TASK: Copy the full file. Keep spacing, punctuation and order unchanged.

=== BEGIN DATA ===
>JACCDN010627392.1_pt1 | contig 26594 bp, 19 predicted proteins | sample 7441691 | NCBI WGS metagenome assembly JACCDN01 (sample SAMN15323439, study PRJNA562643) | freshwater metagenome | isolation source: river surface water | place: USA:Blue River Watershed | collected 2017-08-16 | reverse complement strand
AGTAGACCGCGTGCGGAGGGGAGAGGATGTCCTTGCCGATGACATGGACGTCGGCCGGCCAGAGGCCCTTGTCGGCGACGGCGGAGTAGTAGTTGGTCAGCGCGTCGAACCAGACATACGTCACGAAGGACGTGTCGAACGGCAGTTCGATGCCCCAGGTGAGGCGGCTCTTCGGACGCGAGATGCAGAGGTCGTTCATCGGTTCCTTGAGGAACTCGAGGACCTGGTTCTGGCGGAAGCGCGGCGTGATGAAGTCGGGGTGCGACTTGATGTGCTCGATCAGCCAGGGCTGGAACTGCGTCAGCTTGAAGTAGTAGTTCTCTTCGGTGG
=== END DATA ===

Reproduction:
>JACCDN010627392.1_pt1 | contig 26594 bp, 19 predicted proteins | sample 7441691 | NCBI WGS metagenome assembly JACCDN01 (sample SAMN15323439, study PRJNA562643) | freshwater metagenome | isolation source: river surface water | place: USA:Blue River Watershed | collected 2017-08-16 | reverse complement strand
AGTAGACCGCGTGCGGAGGGGAGAGGATGTCCTTGCCGATGACATGGACGTCGGCCGGCCAGAGGCCCTTGTCGGCGACGGCGGAGTAGTAGTTGGTCAGCGCGTCGAACCAGACATACGTCACGAAGGACGTGTCGAACGGCAGTTCGATGCCCCAGGTGAGGCGGCTCTTCGGACGCGAGATGCAGAGGTCGTTCATCGGTTCCTTGAGGAACTCGAGGACCTGGTTCTGGCGGAAGCGCGGCGTGATGAAGTCGGGGTGCGACTTGATGTGCTCGATCAGCCAGGGCTGGAACTGCGTCAGCTTGAAGTAGTAGTTCTCTTCGGTGG